A study by Oregon Health and Science University, published in Science Translational Medicine, discovered a way to fix sleep disturbances in mice with traumatic brain injury. These results are important, because people commonly experience long-term and severe sleep and wakefulness issues after suffering concussions, a mild form of traumatic brain injury. The research hinged on feeding mice branched chain amino acids, something humans naturally produce from food. Dr. Miranda Lim, first author of the study, hopes that further studies will uphold the results found, and a dietary supplement prescribed as a viable therapy for concussions could be developed.
Nearly two million people in the US suffer traumatic brain injury every year, and nearly 72% have sleep disturbances. Sleep problems are not only frustrating, but physically harmful. The lack of rest impairs attention and memory formation for TBI patients, who already have a higher rate of functional disability and higher cost of rehabilitation. Treatments to remedy the dangerous swelling occurring after TBI exist, while underlying brain damage evident in sleep impairment as well as learning patterns remains without treatments.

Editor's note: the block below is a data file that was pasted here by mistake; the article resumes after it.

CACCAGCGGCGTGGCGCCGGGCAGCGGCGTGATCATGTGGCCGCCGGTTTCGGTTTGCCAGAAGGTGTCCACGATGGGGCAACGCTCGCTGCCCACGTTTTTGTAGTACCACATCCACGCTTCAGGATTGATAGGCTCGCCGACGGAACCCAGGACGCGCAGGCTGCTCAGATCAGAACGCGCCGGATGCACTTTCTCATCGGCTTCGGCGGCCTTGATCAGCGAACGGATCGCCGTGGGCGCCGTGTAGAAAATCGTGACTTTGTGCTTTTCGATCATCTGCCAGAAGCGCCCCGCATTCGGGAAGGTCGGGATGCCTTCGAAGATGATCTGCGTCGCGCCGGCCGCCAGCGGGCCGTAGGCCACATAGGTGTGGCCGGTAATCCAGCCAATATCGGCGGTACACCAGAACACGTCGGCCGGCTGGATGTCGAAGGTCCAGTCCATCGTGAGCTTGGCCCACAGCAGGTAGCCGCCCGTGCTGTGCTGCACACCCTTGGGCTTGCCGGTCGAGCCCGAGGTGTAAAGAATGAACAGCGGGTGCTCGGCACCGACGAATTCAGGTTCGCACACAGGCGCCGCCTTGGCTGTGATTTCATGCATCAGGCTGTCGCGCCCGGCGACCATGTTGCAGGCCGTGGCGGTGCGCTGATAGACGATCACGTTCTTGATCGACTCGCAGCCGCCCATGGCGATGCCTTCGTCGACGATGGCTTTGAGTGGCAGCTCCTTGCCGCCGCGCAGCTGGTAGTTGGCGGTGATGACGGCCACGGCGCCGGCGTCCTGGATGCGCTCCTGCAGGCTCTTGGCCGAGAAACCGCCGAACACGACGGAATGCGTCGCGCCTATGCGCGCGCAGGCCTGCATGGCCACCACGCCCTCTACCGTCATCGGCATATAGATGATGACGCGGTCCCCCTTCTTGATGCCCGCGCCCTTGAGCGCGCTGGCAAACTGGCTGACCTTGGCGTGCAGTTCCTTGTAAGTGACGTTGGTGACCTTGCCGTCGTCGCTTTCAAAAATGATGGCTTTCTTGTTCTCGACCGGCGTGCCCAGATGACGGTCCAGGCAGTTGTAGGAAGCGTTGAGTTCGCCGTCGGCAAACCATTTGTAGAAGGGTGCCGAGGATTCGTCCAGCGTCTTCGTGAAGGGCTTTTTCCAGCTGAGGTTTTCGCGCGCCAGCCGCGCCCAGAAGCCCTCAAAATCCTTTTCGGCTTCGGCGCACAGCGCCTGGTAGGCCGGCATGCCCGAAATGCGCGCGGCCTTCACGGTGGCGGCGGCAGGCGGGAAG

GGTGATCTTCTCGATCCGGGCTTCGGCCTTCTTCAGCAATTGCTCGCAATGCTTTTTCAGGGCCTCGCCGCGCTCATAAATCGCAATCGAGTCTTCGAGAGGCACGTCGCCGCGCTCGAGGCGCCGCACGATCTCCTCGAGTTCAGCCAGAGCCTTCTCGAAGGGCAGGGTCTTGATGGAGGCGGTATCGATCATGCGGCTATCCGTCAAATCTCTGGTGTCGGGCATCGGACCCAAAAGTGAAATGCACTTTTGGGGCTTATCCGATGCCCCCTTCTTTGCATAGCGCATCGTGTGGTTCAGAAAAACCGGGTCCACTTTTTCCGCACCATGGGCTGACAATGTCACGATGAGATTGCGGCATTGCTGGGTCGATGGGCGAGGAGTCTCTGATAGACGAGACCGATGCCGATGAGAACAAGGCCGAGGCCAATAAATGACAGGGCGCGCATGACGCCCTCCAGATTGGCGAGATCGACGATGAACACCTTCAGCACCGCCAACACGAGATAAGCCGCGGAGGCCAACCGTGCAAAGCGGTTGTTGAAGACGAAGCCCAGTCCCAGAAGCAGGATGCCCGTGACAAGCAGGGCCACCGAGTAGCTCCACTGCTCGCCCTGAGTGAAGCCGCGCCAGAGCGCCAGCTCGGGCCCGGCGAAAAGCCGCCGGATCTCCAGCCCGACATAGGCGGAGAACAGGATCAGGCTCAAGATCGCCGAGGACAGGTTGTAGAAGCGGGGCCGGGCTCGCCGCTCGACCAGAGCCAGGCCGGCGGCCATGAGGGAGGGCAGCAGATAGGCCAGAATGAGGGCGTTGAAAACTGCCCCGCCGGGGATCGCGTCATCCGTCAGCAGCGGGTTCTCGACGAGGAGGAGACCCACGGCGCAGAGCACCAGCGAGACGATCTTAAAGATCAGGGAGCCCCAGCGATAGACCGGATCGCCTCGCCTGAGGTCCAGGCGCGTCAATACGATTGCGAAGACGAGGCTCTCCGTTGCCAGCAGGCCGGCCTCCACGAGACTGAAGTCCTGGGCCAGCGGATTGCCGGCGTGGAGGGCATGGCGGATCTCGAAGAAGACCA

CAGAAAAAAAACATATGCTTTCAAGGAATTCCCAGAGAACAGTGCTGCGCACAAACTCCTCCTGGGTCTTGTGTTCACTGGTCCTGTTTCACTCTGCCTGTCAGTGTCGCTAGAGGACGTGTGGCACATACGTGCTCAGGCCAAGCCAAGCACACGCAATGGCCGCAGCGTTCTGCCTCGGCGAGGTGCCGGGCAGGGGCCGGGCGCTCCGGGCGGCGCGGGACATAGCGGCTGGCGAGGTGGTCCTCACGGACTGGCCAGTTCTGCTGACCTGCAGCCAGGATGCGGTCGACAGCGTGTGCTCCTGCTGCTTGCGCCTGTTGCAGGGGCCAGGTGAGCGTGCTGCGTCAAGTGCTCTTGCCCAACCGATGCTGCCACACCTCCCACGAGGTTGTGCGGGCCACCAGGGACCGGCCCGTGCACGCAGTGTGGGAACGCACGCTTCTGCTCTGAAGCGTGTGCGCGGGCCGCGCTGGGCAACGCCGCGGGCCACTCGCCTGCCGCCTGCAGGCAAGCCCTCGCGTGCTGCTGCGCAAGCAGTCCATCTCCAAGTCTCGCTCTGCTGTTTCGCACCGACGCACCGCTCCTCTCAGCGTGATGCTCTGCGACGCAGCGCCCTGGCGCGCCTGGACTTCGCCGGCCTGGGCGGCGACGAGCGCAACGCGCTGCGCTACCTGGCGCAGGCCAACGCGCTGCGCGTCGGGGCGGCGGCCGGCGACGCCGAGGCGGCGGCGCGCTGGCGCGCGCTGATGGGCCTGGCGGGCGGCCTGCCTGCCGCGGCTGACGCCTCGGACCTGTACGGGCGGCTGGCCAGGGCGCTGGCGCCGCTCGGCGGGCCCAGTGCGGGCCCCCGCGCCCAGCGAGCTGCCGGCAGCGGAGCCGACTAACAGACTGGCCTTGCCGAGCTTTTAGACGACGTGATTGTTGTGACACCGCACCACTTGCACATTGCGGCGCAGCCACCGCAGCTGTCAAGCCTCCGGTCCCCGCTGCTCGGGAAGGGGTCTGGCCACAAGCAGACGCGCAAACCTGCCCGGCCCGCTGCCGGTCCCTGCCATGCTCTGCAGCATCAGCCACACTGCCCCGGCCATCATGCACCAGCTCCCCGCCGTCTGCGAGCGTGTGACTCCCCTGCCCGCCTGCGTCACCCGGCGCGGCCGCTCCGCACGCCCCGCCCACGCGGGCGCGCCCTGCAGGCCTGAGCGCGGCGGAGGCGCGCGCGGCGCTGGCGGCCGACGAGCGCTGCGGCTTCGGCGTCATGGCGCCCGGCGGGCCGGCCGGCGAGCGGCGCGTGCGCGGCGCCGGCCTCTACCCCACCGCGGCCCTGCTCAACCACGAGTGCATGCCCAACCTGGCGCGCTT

The study compared mice with mild TBI to uninjured mice, and found the injured mice much less capable of staying awake for sustained periods of time. Scientists pinned this on underactive orexin neurons, meant to maintain wakefulness, mirroring spinal fluid evidence of human TBI patients. The scientists gave the injured mice a dietary therapy of branched chain amino acids; the building blocks of neurotransmitters, chemicals released by neurons in the brain. The results showed a restoration of normal orexin levels, and improved wakefulness. This offers a proof-of-principle for dietary intervention as a treatment for TBI, and hopefully an avenue to help brain-injured patients regain cognitive functions.
- M. Lim, J. Elkind, G. Xiong, R. Galante, J. Zhu, L. Zhang, J. Lian, J. Rodin, N. N. Kuzma, A. I. Pack, A. S. Cohen. Dietary Therapy Mitigates Persistent Wake Deficits Caused by Mild Traumatic Brain Injury. Science Translational Medicine, 2013; 5 (215): 215ra173 DOI: 10.1126/scitranslmed.3007092
- Oregon Health & Science University (2013, December 11). Dietary amino acids improve sleep problems in mice with traumatic brain injury. ScienceDaily. Retrieved January 7, 2014, from http://www.sciencedaily.com /releases/2013/12/131211185331.htm
By Emma Henson
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